In an editorial published in October 2015, The Economist expressed the following view about the situation in Argentina:[16]

"Argentina needs change. As Ms Fernández slips out of office the economy is starting to crumble. Currency controls and trade restrictions [...] are choking productivity; inflation hovers at around 25%. [...] Argentina cannot seek external financing until it ends its standoff with creditors who rejected a debt-restructuring plan. Unless the new president quickly reverses Ms Fernández’s populist policies, a crisis is inevitable."

In an October 2015 opinion article published by Forbes, Kenneth Rapoza states -- discussing the Argentine general election -- that whatever replaces Kirchnerism "will be a significant improvement for Argentina.".[17] Philosopher Maximiliano E Korstanje lecturer at University of Palermo, and Fellow at University of Leeds UK, confirmed that "kirchnerites" appeals to "counterfeit politics", to cast a doubt in citizens while militancy does not tolerate doubts in their inner-circles. Doubts not only equal to a sign of weakness but also serve to create a parallel world which does not permeate with reality. The success of Kirchnerism to expand was associated to the manipulation of religious elements to handle with frustrated personalities in a way that makes the belief to "militancy" they are part of an historic revolution. Kirchnerismo found in some personalities or character a fertile ground to flourish, delineating the barrier of magic thought to understand reality. Unless regulated, kirchnerism may very well lead to terrorism.[18][19][20] In his book Counterfeit Politics, David Kelman professor of California State University at Fullerton, said that "the theory of conspiracy", sometimes is manipulated by populist governments, far from being a pathology of politics, seems to be associated to its core. This new tactic allows enhancing the legitimacy of militants with their leaders at the same time a barrier is delineated to name an external enemy.[21]

See also



  1. "Argentina's Kirchner Era Ends". The New Yorker. Retrieved 2015-11-21.
  2. Conniff, Michael L. (2012-07-31). Populism in Latin America: Second Edition. University of Alabama Press. ISBN 9780817357092.
  3. Denissen, Marieke (2008-10-01). Winning Small Battles, Losing the War: Police Violence, the Movimiento Del Dolor and Democracy in Post-authoritarian Argentina. Rozenberg Publishers. ISBN 9051709641.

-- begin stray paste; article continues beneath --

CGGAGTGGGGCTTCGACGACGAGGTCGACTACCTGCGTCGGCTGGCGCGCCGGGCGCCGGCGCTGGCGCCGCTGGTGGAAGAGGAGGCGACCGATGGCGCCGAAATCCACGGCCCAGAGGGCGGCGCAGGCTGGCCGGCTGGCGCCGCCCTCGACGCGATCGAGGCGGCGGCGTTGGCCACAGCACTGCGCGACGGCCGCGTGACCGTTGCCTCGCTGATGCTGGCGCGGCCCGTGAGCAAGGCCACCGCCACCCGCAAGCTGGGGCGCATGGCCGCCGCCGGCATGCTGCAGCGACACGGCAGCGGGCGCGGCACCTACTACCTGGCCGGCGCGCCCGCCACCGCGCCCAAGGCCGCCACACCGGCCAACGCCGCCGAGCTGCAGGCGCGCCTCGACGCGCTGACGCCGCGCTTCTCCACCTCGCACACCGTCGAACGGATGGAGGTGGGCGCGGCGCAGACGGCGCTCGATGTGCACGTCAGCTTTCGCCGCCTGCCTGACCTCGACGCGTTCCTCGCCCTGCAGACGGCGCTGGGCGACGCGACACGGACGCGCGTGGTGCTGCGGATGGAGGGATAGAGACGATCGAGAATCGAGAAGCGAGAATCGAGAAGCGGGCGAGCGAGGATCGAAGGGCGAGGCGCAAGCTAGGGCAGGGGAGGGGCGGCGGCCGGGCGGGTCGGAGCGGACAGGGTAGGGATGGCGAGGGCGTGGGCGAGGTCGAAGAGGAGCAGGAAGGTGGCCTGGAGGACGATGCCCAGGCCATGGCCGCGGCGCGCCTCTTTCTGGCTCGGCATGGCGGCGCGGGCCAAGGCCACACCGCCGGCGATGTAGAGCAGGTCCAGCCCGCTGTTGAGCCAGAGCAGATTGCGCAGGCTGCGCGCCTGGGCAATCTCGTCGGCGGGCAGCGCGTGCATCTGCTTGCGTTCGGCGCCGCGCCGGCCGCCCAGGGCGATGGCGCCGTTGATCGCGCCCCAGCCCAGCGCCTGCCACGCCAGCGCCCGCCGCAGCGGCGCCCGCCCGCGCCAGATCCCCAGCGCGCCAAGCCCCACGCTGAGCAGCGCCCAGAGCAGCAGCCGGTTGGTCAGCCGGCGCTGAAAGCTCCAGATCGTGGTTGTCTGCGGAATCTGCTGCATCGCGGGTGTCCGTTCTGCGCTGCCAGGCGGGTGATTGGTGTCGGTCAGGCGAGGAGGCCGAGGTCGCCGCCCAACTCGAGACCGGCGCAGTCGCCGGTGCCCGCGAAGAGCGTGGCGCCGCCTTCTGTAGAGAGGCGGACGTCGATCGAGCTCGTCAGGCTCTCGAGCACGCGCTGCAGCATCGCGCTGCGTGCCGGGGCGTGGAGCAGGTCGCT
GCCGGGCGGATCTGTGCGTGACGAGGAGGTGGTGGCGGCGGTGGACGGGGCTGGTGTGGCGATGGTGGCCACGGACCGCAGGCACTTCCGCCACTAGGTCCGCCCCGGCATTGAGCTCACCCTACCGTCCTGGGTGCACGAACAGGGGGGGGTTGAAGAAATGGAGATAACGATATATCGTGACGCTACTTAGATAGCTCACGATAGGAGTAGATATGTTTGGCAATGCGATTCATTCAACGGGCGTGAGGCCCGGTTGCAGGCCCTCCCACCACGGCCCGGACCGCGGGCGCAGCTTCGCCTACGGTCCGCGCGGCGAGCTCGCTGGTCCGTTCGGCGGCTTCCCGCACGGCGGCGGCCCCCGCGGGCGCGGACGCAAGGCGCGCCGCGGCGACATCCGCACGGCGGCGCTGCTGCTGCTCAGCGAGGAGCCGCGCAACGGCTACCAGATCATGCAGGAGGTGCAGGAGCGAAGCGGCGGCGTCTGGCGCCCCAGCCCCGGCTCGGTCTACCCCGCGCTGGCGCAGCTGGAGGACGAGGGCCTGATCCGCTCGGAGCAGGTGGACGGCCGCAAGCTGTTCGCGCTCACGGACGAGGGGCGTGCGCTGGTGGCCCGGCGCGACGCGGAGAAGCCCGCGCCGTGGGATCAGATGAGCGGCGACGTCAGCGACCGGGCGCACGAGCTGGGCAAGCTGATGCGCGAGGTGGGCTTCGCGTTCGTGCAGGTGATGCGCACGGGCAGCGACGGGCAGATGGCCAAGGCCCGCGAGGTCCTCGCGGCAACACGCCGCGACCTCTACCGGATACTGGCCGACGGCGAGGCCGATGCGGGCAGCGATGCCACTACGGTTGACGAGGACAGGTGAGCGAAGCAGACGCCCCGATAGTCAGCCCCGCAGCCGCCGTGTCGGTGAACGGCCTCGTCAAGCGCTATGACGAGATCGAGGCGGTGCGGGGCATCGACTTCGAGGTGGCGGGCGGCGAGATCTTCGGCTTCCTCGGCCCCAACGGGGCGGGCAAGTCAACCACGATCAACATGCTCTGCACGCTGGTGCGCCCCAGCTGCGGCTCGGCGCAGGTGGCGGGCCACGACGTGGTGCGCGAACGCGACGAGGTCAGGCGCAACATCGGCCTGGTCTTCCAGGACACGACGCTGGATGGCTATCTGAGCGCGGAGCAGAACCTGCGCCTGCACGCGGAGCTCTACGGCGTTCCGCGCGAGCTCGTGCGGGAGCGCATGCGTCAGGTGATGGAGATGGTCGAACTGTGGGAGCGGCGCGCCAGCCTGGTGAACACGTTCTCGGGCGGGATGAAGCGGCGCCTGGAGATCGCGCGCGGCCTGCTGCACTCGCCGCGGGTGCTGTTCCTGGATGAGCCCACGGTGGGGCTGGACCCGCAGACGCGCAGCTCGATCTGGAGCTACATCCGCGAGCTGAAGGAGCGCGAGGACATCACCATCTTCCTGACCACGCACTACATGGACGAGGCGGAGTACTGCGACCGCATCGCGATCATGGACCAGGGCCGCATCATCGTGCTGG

4. Manzetti, Luigi (2009-01-01). Neoliberalism, Accountability, and Reform Failures in Emerging Markets: Eastern Europe, Russia, Argentina, and Chile in Comparative Perspective. Penn State Press. ISBN 0271035749.
  5. Reencuentro de Carlotto y Bonafini. Las titulares de las Abuelas y Madres de Plaza de Mayo fueron reunidas por Kirchner, Clarín 26 de mayo de 2006
  6. "Nestor Kirchner pide juicio a las Juntas Militares en 1983" - Video in Spanish
  7. "Kirchner: 'Menem el mejor presidente desde Perón". - Video in Spanish
  8. Bush y el ALCA sufrieron duro traspié en Mar del Plata, Voltaire net, 2005
  9. "Brasil intimó a Cristina: 'Tienen que desaparecer las barreras'" - Article in Spanish
  10. "José Mujica acusó a la Argentina de tener un proyecto 'autárquico' de país" - Article in Spanish
  11. Ginés García legalizaría el aborto, La Nación, 15 de febrero de 2005
  12. "El 'efecto Francisco' traba en el avance de la Guía para Abortos" - Article in Spanish
  13. Fraga, p. 46-47
  14. Néstor Kirchner y Cristina Fernández con la Legrand: “Yo completaré mi mandato”, Página/12, 16 de mayo de 2003
  15. "Democracy to the rescue?". Foreign Policy. 14 March 2015. Retrieved 14 July 2015.
  16. "The end of kirchnerismo". The Economist. ISSN 0013-0613. Retrieved 2015-11-21.
  17. "In Argentina, It's Good Riddance To Kirchnerism". Forbes. Retrieved 2015-11-21.
  18. Korstanje, M. (2014). Duda y realidad: El uso político de los Derechos Humanos. Revista Mad, (31), 73-92.
  19. Korstanje, M. E. (2016). Tergiversation of Human Rights, Deciphering the Core of Kirchnerismo. International Journal of Humanities and Social Science Research, 2, 60-67.
  20. Korstanje, M. E. (2013). Deconstruyendo la personalidad kirchnerista. Eikasia: revista de filosofía, (53), 221-248.
  21. Kelman, D. (2012). politics: Secret plots and conspiracy narratives in the Americas. Bucknell University Press.

External links